8. B&O Play Beoplay H3

Best luxury lifestyle in-ear headphones

Mic and remote: Yes
Reasons to buy
+Very comfortable+Well balanced, spacious sound+Stylish
Reasons to avoid
-Maybe a bit overpriced?
Today's best Beoplay H3 deals

In line with the B&O Play range in general, the H3 is an elegant pair of premium headphones that looks better than similar sounding rivals, but also charges you a little more for the privilege. Or quite a lot more, if you want the gunmetal ones.

Also available in black, silver and 'Champagne' gold, the H3 has a milled aluminium casing that looks bloody lovely and is also very light at 13g

The custom-built, 10.8mm divers and micro bass port give some extra oomph, but the H3 doesn't boom unnecessarily, instead giving a brisk, generous and well-balanced delivery that’s easy to listen to, whatever your tastes. 

You can admittedly get better-sounding in-ear headphones around the £100/$100 mark but the mix of sound and style that the H3 serves up is very alluring

9. Grado GR10

Best in-ear monitors for home listening

Mic and remote: Forget it
Reasons to buy
+Superb sound quality
Reasons to avoid
-Stupidly expensive
Today's best Grado GR10 deals

Really expensive in-ear monitors (IEM) are a growing market segment, which is a little surprising given that they should be intrinsically less comfortable and less impressive sonically than similarly high-priced over-ear headphones.

However, if that's the market you're buying into, Grado are your boys. 

The GR10 don't sit in the ear as firmly as some, and you can forget about the bass-forward, rockin' sound generally associated with in-ear headphones. These have a far more audiophile-friendly, clean sound, suitable for long-term listening in discerning ears.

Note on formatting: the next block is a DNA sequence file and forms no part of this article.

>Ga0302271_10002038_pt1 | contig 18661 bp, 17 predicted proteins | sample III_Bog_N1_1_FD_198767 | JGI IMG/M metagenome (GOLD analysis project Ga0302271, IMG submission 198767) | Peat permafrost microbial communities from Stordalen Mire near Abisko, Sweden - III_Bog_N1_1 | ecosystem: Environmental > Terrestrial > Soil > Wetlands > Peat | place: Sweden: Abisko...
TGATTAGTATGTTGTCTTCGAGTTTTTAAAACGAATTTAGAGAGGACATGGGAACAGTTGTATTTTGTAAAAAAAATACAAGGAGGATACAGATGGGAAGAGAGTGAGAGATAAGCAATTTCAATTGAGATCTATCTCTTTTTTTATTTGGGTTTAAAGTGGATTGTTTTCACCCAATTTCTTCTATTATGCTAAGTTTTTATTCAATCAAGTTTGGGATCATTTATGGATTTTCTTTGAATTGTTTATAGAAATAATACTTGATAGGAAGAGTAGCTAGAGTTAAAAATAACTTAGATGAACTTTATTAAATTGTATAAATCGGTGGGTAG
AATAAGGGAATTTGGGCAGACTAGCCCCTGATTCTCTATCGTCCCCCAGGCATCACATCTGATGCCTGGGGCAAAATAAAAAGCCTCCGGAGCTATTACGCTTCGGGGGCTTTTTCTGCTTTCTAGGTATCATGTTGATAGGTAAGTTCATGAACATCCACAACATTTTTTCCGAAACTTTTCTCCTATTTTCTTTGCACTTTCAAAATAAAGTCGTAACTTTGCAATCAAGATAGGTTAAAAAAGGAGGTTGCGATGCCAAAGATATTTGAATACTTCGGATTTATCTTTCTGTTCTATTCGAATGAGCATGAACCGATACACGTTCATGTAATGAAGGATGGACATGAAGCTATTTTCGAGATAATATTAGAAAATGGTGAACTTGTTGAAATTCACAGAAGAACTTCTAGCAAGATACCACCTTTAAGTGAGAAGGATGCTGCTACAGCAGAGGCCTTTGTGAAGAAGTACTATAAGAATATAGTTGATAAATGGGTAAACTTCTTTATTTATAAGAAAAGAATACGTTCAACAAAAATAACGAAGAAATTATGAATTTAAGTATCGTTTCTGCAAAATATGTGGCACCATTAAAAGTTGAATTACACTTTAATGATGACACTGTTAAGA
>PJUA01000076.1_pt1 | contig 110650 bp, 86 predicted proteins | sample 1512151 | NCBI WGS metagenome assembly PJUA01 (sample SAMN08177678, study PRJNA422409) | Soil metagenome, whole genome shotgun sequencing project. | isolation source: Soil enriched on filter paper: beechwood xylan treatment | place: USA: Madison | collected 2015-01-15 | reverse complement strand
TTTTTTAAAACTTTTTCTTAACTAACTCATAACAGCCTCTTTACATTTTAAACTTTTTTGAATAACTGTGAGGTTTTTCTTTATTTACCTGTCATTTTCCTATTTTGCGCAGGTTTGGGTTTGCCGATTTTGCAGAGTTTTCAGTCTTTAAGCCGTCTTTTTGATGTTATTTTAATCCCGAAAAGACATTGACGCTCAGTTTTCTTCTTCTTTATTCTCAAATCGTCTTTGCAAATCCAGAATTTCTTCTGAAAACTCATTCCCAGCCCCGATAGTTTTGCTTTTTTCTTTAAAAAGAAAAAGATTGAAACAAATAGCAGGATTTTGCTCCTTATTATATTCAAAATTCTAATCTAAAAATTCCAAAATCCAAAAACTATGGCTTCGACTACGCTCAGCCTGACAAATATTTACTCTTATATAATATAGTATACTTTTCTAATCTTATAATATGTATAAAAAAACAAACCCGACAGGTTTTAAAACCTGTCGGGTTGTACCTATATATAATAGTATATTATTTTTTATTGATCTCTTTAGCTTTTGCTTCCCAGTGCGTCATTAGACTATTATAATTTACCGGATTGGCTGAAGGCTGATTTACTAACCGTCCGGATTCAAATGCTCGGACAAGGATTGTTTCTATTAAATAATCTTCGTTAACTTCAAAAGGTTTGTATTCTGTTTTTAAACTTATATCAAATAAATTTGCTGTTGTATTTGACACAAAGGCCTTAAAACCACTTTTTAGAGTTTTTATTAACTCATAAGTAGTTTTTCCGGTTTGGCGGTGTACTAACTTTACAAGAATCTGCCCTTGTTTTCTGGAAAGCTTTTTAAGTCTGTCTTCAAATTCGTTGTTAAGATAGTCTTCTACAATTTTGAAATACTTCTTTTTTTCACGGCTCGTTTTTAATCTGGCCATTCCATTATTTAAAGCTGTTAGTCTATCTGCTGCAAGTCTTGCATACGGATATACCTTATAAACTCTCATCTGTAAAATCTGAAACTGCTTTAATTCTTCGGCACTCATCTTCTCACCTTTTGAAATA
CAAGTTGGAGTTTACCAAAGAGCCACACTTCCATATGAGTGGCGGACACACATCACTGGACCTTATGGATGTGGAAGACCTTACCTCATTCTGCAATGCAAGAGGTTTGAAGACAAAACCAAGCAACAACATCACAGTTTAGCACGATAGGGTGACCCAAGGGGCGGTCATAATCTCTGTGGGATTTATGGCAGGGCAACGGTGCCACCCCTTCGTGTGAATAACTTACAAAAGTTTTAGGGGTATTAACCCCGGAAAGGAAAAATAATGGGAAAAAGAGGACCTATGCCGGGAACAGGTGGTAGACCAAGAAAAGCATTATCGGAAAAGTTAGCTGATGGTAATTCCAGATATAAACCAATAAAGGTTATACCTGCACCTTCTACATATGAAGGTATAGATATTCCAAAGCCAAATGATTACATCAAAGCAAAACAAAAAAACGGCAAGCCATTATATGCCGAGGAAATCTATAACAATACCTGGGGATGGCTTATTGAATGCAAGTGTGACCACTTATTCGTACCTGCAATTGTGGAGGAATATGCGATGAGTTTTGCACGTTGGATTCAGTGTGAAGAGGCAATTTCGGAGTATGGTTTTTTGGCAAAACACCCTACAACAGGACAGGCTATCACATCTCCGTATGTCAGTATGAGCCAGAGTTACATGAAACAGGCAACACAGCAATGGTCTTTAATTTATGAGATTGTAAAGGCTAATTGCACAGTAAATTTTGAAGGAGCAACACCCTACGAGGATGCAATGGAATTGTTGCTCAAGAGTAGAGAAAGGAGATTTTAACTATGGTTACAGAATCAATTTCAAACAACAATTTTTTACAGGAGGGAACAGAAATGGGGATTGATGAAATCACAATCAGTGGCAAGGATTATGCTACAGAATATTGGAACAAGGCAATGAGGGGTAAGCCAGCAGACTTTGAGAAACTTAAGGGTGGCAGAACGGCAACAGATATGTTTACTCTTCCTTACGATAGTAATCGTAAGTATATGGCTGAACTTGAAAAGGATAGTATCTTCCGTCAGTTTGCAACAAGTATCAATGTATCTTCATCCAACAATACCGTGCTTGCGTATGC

We actually prefer the Onkyos below sonically, but these feel better made, and also arguably, better targeted at audiophiles.

10. Onkyo E900MB

Best in-ear monitors for travel

Mic and remote: Yes
Reasons to buy
+Fantastic sound
Reasons to avoid
-Feel rather fragile for the cost
Today's best Onkyo E900M deals

Another premium pair that sits more into the realm of in-ear monitors, these are as expensive as a very decent pair of over-ears, but then they also sound about as good as a very decent pair of over-ears.

In contrast to the Grado GR10, these do feel rather flimsy and plasticky given their high price, and they're not as comfortable either, although they are more suited to wearing whilst walking, due to a better fit. 

They sound quite fantastic; perhaps more coloured and bass-forwards than the more uncompromisingly transparent Grados but I actually prefer that as a rule. The price is a bit off-putting, given how fragile they appear.

11. Libratone Q Adapt In Ear

Best noise cancelling in-ear headphones with lightning cable

Mic and remote: Yes
Reasons to buy
+Good sound +Handy noise cancelling
Reasons to avoid
-Not the greatest fit-Works with Apple phones only
Today's best Libratone Q Adapt In Ear deals

A bit of an outlier, these are the best of the rather small number of in-ear headphones with a Lightning connector, for recent iPhones.

As a result, they're able to offer very decent noise-cancelling, without requiring a battery case, and without majorly running down your iPhone's battery either. The level of noise reduction can be dialled up and down to suit your surroundings – it's tailored for city noise rather than the low drone of an aeroplane – and a pass-through mode lets you talk to others without removing your earphones.

With or without the noise cancelling, audio is lively and highly enjoyable on the Q Adapt. Try as I might, I never found a tip that would make them reliably stay in my ears, however. But maybe that's just me.